If you are working with online database apps, chances are that you have already made or are thinking about creating a search form for users to quickly find the data they are looking for. We have gathered a short list of best practices that can make your search form much easier to use.
1. Keep It Simple
The smaller the search form, the fewer things the user has to think about and therefore the easier it is to use. Can you get away with just one field or a few fields? If some users need more advanced filtering options, you can set up a secondary “Advanced Search” interface and link to it.
2. Short Labels
The less text you have on your search form, the easier it is on the eye. If you need to explain an option, do it below the field rather than on the label.
If at all possible, provide default values in your fields. For dropdowns, always include “All” or “Any” and make it the default.
4. Important Fields First
Organize your search form in such a way that the fields most people use are at the top and the less frequently-used fields are at the bottom of the form.
5. Leave No Ambiguity
Are any of your search fields vague or unclear? For example, if you have a set of “From/To” date fields, is it clear whether search results are inclusive or exclusive of the date values? A small textual tip could make it clearer.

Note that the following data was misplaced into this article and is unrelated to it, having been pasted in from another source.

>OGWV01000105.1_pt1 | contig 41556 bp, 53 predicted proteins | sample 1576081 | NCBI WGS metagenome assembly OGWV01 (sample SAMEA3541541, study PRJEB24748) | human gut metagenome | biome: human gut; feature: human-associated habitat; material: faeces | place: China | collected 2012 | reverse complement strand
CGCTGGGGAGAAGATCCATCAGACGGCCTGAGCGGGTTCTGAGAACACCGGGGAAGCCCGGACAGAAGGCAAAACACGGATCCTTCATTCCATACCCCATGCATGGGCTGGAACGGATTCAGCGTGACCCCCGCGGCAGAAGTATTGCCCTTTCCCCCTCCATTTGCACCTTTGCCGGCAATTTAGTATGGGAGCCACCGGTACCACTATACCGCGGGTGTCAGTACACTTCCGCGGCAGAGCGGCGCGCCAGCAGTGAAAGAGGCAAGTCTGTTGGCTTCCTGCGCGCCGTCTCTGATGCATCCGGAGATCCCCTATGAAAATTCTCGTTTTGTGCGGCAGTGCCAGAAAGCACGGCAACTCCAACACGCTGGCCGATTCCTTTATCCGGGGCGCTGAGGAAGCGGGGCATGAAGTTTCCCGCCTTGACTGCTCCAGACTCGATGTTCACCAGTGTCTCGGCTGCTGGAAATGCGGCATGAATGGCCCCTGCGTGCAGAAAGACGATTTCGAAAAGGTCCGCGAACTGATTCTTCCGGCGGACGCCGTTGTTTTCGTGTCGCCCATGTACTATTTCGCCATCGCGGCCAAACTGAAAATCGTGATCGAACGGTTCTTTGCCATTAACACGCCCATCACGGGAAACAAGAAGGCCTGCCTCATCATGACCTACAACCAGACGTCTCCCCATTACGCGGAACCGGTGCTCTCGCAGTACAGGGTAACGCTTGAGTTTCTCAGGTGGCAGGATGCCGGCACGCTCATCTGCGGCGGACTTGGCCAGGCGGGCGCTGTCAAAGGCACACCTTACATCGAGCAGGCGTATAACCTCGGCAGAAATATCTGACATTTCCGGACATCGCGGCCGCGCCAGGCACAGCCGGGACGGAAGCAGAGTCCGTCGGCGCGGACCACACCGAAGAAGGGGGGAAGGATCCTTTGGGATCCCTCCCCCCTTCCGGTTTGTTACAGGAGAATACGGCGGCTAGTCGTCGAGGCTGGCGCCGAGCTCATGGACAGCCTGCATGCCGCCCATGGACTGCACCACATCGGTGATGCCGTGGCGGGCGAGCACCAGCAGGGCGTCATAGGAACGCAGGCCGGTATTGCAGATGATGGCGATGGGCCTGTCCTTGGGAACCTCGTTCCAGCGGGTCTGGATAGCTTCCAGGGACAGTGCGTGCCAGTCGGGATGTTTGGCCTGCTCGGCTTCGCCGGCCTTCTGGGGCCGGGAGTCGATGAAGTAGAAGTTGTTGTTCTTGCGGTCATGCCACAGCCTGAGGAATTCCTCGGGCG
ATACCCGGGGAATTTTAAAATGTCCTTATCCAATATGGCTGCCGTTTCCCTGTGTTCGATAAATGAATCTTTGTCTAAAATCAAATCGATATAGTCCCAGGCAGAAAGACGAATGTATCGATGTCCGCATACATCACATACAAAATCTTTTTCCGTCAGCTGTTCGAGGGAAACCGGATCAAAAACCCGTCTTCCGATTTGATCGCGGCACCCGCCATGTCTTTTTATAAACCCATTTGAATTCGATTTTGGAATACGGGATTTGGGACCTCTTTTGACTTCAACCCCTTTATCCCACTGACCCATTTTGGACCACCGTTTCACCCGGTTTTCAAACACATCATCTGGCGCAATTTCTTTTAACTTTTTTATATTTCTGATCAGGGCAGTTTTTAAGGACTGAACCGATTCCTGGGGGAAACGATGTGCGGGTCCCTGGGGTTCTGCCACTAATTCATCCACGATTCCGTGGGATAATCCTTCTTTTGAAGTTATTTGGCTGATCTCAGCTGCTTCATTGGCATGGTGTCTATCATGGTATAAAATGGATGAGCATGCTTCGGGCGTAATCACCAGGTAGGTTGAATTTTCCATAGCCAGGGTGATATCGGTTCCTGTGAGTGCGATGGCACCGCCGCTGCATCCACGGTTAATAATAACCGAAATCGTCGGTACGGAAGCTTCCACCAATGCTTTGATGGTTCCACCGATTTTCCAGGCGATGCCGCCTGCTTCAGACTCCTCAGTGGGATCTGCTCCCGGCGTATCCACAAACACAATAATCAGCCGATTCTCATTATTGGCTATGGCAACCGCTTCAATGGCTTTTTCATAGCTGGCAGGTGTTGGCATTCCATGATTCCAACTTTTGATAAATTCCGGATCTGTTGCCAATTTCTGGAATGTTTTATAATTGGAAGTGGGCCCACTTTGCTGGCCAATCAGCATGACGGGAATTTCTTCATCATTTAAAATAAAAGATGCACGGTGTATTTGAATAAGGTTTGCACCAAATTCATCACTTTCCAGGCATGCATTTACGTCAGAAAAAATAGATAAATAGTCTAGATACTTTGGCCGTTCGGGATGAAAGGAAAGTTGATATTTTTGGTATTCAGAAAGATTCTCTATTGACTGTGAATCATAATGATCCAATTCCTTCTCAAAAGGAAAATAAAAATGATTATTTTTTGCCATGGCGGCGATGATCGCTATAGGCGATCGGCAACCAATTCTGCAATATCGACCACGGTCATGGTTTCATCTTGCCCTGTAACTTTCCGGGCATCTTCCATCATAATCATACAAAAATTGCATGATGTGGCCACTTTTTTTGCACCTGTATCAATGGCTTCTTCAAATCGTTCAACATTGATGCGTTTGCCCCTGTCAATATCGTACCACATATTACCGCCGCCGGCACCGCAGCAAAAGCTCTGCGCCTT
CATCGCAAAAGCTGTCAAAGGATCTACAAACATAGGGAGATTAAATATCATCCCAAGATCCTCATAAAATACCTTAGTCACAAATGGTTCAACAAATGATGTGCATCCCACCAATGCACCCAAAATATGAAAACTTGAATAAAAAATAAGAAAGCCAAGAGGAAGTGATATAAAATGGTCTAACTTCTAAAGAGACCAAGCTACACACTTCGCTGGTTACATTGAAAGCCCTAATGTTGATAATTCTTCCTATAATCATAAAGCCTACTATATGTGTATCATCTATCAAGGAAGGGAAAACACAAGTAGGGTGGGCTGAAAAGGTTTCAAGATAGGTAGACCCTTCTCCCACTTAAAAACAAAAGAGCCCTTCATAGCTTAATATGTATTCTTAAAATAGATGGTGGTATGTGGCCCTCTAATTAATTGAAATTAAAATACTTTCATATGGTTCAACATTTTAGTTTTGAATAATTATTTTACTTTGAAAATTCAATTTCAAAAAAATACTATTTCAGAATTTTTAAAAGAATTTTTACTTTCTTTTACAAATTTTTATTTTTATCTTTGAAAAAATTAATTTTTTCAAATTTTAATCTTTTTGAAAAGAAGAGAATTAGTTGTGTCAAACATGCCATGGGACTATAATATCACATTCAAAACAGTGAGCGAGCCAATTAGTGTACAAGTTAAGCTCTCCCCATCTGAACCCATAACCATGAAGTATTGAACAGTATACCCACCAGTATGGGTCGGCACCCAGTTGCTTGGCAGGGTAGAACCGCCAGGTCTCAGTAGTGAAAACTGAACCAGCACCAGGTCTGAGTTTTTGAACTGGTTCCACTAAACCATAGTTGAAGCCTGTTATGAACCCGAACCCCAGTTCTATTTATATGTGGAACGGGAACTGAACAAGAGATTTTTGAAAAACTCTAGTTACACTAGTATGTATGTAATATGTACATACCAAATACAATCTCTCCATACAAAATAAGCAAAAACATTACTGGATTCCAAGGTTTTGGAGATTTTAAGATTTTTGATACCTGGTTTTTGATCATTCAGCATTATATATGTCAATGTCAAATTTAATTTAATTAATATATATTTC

6. Avoid Long Dropdowns
You may have little choice on this, but to the extent possible try to keep dropdown choices below 10. The upcoming release of Caspio Bridge version 7.2 includes a new form element called AutoComplete offering a great alternative to heavy dropdowns. It works similar to a Google search box where as the user types search keywords, a matching selection of choices are shown from the associated lookup table.
7. Ask for Feedback
Give your users the ability to share their improvement ideas with you. Provide a link to a feedback form on your page.
Usability is part science and part art; however it is highly dependent on the audience that your app serves. The general public has a completely different standard for usability than a team of research scientists.
What usability gems do you follow?